Member Spotlight: March

Lange Containment Systems, Inc. (LCSI) is a premier custom fabricator and installer of geomembrane and geosynthetic products. LCSI was founded in 1994 and is centrally located in Denver, Colorado. LCSI has fabricated and installed more than 145,000,000 square feet of liner systems in the USA, South America, Central America, Asia, and even Antarctica. Their field technicians are certified in geomembrane installation, industry safety standards and many have more than 20 years experience. LCSI utilizes the highest quality materials including PVC, Hypalon, XR-5, Polypropylene, Urethanes and a variety of coated fabrics. LCSI specializes in detail oriented custom fabrications; applications range from floating covers, drop-in tank liners for primary and secondary containment, decorative ponds and more. Prefabricated pipe boot seals, corners and sumps as well as a variety of mechanical attachment systems are all part of our product line. From concept to completion, LCSI’s experienced and competent staff can provide assistance, quality products and workmanship. For more information on LCSI, please contact Ryan Heese at or visit


FGI Announces New Officers and Board of Directors

The Fabricated Geomembrane Institute (FGI) inducted new Officers and a new Board of Directors during their biennial membership meeting in Portland, Oregon on February 18, 2015.

The recently elected FGI Officers will serve a two-year term (2015-2017) and are: President – Andrew Mills (Layfield Group, Edmonton, Alberta, Canada); Vice President – Kent Metzger (Brawler Industries, Midland, Texas); Treasurer – Patrick Elliott (Colorado Lining International, Parker, Colorado); and Secretary – Jeremiah Boorsma (Accugeo, Bakersfield, California).

The recently elected FGI Board of Directors will serve a two-year term (2015-2017) and are listed below in alphabetical order: Pat Bradley (Inland Tarp & Liner), Steve Hobbs (Leister), Gary Kolbasuk (Raven Industries), Dave McLaury (DemTech), Jeff Pankonie (Firestone), Ray Peebles (Cooley Group), and Duff Simbeck (Simbeck & Associates).

FGI Holds Biennial Membership Meeting

The Fabricated Geomembrane Institute (FGI) held its biennial membership meeting on February 18, 2015 in Portland, Oregon. The meeting was attended by 37 people and held in conjunction with the Geosynthetics – 2015 conference, sponsored by the Industrial Fabrics Association International. Tim Stark, Technical Director of the FGI and Professor of Civil Engineering at the University of Illinois at Urbana-Champaign, provided an introduction to the mission of the FGI, including a review of the advantages of factory fabrication of geomembranes. Andrew Mills, President of the FGI, reviewed the history and growth of the FGI, as well as the future directives during his presidential address. The past accomplishments of the FGI, including: increased FGI membership, publishing several articles and technical papers, hosting short courses throughout the United States, establishing industry guidelines, as well as improving the FGI website, were reviewed by Tim Stark and Laurie Honnigford. Kent Metzger, Treasurer of the FGI, reviewed the FGI’s excellent financial position. The newly elected officers and board of directors were announced, and the outgoing officers and board members were recognized. Finally, the meeting concluded with a lively open discussion by current and prospective FGI members.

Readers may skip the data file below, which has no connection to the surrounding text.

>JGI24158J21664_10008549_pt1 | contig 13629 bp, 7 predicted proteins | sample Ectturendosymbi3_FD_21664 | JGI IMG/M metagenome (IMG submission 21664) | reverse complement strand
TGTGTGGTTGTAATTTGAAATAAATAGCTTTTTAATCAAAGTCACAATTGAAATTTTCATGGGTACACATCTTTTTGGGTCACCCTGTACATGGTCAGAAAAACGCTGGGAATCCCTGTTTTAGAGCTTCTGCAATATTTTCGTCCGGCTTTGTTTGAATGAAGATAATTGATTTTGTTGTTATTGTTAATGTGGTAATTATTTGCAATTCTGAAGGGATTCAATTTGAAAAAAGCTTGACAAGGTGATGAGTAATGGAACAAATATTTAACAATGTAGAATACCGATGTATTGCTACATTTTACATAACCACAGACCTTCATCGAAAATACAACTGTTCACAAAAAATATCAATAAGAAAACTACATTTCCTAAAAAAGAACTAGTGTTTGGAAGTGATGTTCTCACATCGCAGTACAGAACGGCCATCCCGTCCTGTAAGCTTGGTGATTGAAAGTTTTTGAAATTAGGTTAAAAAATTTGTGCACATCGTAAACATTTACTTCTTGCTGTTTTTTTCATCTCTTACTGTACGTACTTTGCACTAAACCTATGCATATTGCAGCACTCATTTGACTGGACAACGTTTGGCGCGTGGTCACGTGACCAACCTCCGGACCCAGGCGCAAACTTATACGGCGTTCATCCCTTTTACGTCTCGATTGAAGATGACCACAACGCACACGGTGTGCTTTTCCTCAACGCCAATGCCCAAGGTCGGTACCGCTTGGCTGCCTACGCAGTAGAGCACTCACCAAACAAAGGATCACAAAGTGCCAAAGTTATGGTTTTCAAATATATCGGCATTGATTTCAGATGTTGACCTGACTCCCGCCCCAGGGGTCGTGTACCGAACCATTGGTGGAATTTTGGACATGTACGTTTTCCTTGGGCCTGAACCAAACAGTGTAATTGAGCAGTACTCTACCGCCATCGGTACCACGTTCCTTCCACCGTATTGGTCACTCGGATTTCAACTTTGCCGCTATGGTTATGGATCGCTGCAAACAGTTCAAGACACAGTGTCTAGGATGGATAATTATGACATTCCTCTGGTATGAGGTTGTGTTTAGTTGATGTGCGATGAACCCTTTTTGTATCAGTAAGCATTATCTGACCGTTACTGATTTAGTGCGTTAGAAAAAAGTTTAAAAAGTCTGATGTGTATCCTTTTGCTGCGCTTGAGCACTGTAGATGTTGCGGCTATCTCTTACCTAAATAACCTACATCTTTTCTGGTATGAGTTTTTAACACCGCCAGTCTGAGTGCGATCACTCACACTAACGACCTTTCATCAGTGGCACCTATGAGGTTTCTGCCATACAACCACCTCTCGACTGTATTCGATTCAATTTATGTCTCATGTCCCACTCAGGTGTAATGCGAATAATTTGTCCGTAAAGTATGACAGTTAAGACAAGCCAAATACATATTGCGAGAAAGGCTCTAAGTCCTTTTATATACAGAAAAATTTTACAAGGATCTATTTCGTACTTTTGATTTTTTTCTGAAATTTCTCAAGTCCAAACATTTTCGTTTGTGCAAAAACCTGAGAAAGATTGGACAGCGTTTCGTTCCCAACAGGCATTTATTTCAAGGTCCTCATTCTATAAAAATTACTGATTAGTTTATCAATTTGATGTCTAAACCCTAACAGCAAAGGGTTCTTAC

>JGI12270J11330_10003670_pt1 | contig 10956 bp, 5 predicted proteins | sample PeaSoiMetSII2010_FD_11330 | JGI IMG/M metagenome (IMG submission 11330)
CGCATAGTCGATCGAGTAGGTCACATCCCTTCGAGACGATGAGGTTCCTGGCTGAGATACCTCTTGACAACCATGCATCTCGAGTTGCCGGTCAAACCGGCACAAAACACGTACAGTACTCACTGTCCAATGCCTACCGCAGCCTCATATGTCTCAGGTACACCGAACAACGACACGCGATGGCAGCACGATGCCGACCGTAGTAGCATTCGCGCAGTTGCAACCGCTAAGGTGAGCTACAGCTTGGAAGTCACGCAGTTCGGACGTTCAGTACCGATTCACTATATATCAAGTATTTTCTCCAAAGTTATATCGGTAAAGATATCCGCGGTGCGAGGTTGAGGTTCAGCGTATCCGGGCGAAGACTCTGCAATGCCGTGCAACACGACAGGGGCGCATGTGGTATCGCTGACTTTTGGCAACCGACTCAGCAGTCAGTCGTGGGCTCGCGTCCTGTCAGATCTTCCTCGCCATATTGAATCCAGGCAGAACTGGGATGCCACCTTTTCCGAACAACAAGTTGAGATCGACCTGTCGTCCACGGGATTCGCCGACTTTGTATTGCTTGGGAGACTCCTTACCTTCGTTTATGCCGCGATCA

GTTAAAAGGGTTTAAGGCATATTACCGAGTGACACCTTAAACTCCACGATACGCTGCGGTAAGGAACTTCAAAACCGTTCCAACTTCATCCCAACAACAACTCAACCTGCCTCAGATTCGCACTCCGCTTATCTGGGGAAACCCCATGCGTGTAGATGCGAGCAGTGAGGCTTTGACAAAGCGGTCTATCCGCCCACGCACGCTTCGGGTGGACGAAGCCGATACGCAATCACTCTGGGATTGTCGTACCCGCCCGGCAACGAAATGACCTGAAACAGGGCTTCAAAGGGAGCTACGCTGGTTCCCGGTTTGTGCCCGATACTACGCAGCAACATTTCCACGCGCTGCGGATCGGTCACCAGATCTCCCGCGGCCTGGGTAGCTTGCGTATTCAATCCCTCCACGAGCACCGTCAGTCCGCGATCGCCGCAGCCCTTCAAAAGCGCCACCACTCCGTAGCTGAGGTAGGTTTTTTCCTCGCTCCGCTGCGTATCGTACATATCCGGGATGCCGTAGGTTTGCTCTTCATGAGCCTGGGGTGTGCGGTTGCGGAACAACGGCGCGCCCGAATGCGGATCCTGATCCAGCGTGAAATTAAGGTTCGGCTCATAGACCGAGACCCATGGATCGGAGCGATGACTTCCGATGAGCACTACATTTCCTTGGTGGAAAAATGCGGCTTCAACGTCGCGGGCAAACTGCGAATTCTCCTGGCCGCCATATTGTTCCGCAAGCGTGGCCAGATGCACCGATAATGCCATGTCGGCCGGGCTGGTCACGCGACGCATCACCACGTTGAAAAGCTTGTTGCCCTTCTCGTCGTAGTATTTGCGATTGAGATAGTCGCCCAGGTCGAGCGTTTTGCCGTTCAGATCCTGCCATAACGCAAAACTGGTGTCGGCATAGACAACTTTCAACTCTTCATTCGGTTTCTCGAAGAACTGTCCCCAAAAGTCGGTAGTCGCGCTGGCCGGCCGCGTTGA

Article: Reconstructing and Relining Nottingham Lake in the Rockies

FGI Member, Simbeck & Associates, worked with Ewing Trucking & Construction, to install a new pond liner to Nottingham Lake, which is nestled high in the Rocky Mountains in Avon, Colorado.,  This man-made lake was built more than 32 years ago. It was originally PVC-lined with an expected 20-year life span. The geomembrane liner worked longer than expected; however, by 2012 the city’s engineering department was struggling to keep the leaking lake full.

The liner had been repaired twice and in the course of those repairs, it was discovered that the liner had significantly deteriorated. Other changes made to the lake during its 32-year history further degraded the geomembrane liner, including installation of irrigation piping and construction work for the pumphouse dock and fishing pier. During special events, buoys were placed in the lake. Sediment removal, soil erosion, and exposure to sunlight also contributed to the liner’s deterioration.

Installing a new pond liner would not normally pose a challenge for experienced geomembrane contractors. On this project, however, the contractors were not allowed to use any park area surrounding the lake to stage equipment and materials.

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